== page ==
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The hillside location means there are limitations – no car park or playing fields on site. However, lose yourself in the mind of a child just for a moment and then weigh that up against spacious grounds fashioned by nature, with craggy woods, shady dells, dens and a stream – something other schools attempt to recreate by paying a fortune to landscape gardeners...

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What the school says...

At Moorfield we achieve the rare balance between academic rigour and creating a fun, friendly and caring environment where boys and girls can thrive. Pupils are nurtured as individuals and develop the personal confidence to be successful. All pupils proceed to their first choice of senior school.
Set at the foot of Ilkley moor, we make good use of our beautiful location whilst also having the benefit of being an easy walk from the centre of town.
Outstanding teaching from a vibrant and committed staff goes hand in hand with a broad and rich curriculum including exceptional music, plenty of sport, cookery and outdoor learning.
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What The Good Schools Guide says

Headmistress

Since 2008, Mrs Jessica Crossley BEd. Originally from South Africa, she studied at Stellenbosch University, specialising in primary teaching and music. Previously a teacher at Moorfield, so knows the school well.

A breath of fresh air, she is warm, hugely enthusiastic and ambitious for her school and pupils. Seems to have won over hearts and minds with her ‘I can achieve anything’ approach to life and learning. Nurture and academic rigour both sit very comfortably with her. ‘It takes a long time to grow a child,’ she says. Delightfully unstuffy whilst exuding both intelligence and charm, she walks her talk more convincingly than many and is a real strength of the school.

Married with three grown-up children, she spends her weekends catching up with family and walking her elderly labrador on Ilkley Moor. Lists ‘good coffee and singing’ as some of life’s other pleasures.

Entrance

Twenty children per year group. Most join from nursery and there’s a steady dribble into classes most years if space allows. Girl-heavy throughout; no boys as yet in the older classes, but numbers of boys are increasing each year as the youngest work their way through the school.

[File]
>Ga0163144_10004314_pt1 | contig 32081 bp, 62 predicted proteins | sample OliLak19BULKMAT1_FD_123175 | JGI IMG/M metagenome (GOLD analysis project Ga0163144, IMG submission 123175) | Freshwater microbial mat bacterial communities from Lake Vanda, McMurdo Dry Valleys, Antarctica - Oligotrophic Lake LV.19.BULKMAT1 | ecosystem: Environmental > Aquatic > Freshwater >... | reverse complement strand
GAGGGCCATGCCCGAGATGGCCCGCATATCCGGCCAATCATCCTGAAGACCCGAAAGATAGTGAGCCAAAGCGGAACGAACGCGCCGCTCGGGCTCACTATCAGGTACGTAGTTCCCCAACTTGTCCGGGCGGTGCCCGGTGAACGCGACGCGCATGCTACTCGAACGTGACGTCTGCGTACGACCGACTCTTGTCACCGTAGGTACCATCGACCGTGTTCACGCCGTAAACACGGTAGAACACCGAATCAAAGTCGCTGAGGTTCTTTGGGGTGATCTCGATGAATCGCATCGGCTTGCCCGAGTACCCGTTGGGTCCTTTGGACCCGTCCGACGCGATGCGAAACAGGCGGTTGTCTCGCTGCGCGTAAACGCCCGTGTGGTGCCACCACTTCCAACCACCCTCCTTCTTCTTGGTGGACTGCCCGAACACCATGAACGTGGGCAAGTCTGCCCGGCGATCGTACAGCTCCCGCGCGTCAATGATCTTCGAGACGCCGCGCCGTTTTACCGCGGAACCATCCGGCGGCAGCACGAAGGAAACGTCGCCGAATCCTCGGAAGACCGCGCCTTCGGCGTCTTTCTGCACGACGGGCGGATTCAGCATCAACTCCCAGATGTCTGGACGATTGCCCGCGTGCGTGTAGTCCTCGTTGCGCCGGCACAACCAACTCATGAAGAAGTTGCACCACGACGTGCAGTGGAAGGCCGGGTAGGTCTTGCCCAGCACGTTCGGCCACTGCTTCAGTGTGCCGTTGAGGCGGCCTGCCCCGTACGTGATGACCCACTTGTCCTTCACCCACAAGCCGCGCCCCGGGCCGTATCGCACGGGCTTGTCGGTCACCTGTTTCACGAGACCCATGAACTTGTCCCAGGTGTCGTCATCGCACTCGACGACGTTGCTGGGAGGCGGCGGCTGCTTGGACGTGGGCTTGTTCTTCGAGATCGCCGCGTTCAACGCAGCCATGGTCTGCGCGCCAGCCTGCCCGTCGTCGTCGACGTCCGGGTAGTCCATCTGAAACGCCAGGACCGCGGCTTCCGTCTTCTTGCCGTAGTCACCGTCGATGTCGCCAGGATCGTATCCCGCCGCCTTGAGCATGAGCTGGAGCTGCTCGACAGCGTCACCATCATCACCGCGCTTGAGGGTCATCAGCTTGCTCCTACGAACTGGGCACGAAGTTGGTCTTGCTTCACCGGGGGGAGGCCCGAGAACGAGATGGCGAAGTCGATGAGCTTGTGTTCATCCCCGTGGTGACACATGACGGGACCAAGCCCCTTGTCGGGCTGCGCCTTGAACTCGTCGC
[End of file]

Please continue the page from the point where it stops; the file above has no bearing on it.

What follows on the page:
Children of all abilities accepted, on the premise that the needs of current pupils are not compromised in any way; ability/needs are assessed informally on a taster day. Some year groups are full (numbers are on the up) but space in other years so do check. Annual open day, but school is open to visitors most days by appointment.

Exit

Most popular destinations in 2016 were Harrogate Ladies (one all-rounder scholarship in 2016) and Ilkley Grammar. Other common destinations include Skipton Girls' High and Bradford Grammar. These are all sought-after schools and competition is rife so parents are well advised along the way and children extremely well prepared, helping to ease the transition into their first choice schools.

Our view

Small, but, in many ways perfectly formed. Housed in Wharfedale Lodge, an imposing Yorkshire stone villa with newer additions, including a purpose-built nursery and hall/gym. Classrooms are bright, sunny and spacious, with plenty of impressive work on display. The whole place feels loved and cared for, no tatty areas to be seen. Attention to detail is important here – they care, and it shows.

Little passing traffic as the school sits in a prime residential street, nestled in the lea of Ilkley Moor. You have to go out of your way to find it (other schools are more visible and Moorfield wrestles with that). The hillside location means there are limitations – no car park or playing fields on site. However, lose yourself in the mind of a child just for a moment and then weigh that up against spacious grounds fashioned by nature with craggy woods, shady dells, dens and a stream – something other schools attempt to recreate by paying a fortune to landscape gardeners.

The school uses every inch of the available space – safe playground with hard and soft areas, a hard court and new Astro for ball games; forest school happens for real here and the grounds are child heaven, with so much to explore.

Small classes, learning support as required. French from nursery, German from year 3 and a smattering of Russian in year 6; subject specialist teaching at the top of the school. You won’t find the school in newspapers’ top school lists simply because, like 75 per cent of UK prep schools, they don’t do Sats. No lack of rigour though – they take preparation for senior school seriously and will happily talk to you about their assessment criteria.